The Melbourne School of Design presents a series of free public lectures by Professor Tom Kvan celebrating the book launch of The Making of Hong Kong: From Vertical to Volumetric.
These lectures examine one of the most intense cities in the world. Hong Kong’s irregular coastline and steep terrain has resulted in built-up areas that are compact, rich in spatial experience, all parts close to hills and water and connected by an exceptional public transport system. The lectures will present how the authors see value in these conditions: a metropolis with a small urban footprint, 90 per cent use of public transport for vehicular journeys and proximity to nature which has arisen from a culturally and topographic specific condition.
This fascinating book, with over 200 original illustrations, adds to the current urban debate around high density compact cities and interconnected public transport systems as one means of reducing urban energy use and carbon emissions. The lecture will explore why urban intensity is vital for more than ecological reasons and presents propositions based on these observations.
This lecture and book launch is part of a national tour. A reception will follow each lecture. Please register on the Melbourne School of Design website.
- Sydney Monday 19 September
- Adelaide, Tuesday 20 September
- Perth, Thursday 22 September
- Brisbane, Friday 23 September
- Launceston, Friday 30 September
Posted in Events by Kate Archdeacon on September 6th, 2011
Towards Liveable Cities & Better Communities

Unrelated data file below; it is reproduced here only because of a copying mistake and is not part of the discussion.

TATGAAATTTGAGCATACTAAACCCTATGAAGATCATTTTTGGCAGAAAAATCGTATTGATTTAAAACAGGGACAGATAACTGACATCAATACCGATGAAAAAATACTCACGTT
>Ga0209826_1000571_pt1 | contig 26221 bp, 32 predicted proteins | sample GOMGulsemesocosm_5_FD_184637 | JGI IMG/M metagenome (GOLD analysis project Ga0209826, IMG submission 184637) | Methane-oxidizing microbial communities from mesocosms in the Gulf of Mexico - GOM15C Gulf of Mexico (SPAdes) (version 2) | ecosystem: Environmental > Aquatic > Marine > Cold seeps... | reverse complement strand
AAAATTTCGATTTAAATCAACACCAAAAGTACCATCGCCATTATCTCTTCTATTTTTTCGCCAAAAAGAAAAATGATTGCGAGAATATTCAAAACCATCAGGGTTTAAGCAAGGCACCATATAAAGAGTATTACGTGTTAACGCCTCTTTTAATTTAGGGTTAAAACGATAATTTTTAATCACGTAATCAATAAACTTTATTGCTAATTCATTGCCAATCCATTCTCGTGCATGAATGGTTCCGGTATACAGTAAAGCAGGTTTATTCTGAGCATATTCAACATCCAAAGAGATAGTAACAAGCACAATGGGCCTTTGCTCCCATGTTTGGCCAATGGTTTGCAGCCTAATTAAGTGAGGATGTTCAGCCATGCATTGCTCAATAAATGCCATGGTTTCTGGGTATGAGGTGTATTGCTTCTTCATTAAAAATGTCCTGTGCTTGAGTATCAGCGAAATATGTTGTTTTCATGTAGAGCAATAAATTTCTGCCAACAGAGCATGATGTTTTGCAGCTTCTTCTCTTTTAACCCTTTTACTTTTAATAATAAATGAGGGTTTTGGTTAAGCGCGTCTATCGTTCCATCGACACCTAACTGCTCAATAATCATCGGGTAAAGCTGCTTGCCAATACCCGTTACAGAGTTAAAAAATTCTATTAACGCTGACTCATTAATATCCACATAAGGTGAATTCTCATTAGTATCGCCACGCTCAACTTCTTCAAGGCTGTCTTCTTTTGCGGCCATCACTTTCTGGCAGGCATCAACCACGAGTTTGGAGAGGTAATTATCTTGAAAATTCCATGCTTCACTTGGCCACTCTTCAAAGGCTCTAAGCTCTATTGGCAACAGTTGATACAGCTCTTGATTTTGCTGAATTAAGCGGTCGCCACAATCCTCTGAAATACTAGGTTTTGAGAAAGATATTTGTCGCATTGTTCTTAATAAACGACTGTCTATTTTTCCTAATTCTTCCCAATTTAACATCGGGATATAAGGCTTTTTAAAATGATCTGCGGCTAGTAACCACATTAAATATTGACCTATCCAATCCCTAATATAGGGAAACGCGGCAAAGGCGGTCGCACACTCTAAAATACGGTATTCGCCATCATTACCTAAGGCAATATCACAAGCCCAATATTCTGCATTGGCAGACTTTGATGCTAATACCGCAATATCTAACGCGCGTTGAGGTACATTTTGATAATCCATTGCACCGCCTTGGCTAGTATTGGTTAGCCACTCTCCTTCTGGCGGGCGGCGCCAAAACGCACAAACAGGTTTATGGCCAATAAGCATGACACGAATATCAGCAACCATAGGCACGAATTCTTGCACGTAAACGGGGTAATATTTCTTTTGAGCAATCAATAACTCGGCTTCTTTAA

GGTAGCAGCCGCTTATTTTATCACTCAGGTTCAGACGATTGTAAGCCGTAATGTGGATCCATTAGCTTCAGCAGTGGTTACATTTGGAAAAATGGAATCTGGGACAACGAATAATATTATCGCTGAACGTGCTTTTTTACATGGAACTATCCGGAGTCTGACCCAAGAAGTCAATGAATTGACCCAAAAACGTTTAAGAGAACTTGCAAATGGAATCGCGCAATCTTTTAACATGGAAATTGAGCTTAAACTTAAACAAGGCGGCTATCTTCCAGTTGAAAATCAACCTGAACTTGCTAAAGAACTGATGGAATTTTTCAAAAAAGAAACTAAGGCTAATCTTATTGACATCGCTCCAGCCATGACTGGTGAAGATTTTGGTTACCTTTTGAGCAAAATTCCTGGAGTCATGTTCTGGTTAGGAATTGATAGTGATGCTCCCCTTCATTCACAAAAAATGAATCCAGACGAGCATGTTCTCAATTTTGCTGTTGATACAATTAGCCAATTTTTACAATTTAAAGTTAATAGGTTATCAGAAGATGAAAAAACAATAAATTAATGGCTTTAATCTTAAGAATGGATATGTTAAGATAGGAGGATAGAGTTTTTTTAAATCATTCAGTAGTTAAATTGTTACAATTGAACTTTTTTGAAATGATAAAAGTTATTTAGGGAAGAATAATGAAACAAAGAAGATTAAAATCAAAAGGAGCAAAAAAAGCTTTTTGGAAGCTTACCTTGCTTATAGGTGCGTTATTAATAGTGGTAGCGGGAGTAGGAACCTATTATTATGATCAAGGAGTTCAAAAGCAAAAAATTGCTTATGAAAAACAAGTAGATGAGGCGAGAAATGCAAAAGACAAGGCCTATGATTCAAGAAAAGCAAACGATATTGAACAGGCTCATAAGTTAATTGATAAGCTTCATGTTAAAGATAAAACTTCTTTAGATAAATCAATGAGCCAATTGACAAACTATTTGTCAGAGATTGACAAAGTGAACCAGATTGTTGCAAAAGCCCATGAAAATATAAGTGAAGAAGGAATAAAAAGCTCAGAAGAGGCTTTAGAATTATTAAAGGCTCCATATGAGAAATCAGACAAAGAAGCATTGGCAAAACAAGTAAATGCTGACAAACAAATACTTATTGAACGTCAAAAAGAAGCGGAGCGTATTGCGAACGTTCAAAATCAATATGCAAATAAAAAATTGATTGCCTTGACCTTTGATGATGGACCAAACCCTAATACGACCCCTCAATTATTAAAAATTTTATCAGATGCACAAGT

The New Urbanism is a vision that is becoming a reality in a few new communities. New Urbanism claims to offer a real, smart growth method of town and city planning that will repair cities and make them the livable, vital things they once were. New Urbanism and smart growth involves much more than light rail transportation.
Planners, architectural design and related professions as well as academics, government representatives, and smart growth advocates around the world are talking about a more comprehensive transportation overhaul, one that includes mass transit between and within cities and bicycle and pedestrian traffic. The key here is less reliance on cars only and stronger relationships between transportation systems and the communities themselves.
Attendees will include local, national and international experts in a range of planning, architectural design and related professions as well as academics, government representatives and others interested in developing more liveable cities and better communities.
September 26 & 27, Perth, Western Australia
Posted in Models by Kate Archdeacon on August 31st, 2011
Source: Streetfilms via Going SolarTransport Newsletter
From “Breathtaking Bike Infrastructure: Minnesota’s Martin Olav Sabo Bridge” by Clarence Eckerson, Jr.:
In 2007, in order to route cyclists away from a challenging 7-lane crossing on busy Hiawatha Avenue, Minneapolis built the Martin Olav Sabo Bridge. The first cable-stayed bridge of any kind in the state, it’s breathtaking, even to the people who have been riding it for years. It provides a safe, continuous crossing and offers up a glorious view of the downtown skyline (especially at sunset!). The sleek Hiawatha light rail line runs beneath it, and there are benches to sit on and take everything in.
Used by an average of 2,500 riders a day, peak use can hit 5,000 to 6,000 per day on some gorgeous summer weekends, according to Shaun Murphy of the Minneapolis Department of Public Works. The bridge was named in honor of Minneapolis’ Martin Olav Sabo, a former U.S. Representative from the 5th District who helped secure much of the $5 million needed to build it.
Thanks to the Bikes Belong Foundation for enabling us to feature this majestic piece of bike architecture and to show that investing is cycling and walking is well worth every penny for our communities.
Watch the Streetfilm of the Martin Olav Sabo Bridge.
Posted in Models by Kate Archdeacon on August 19th, 2011
From “Self-Service Bicycle Repair Station” by Joop de Boer: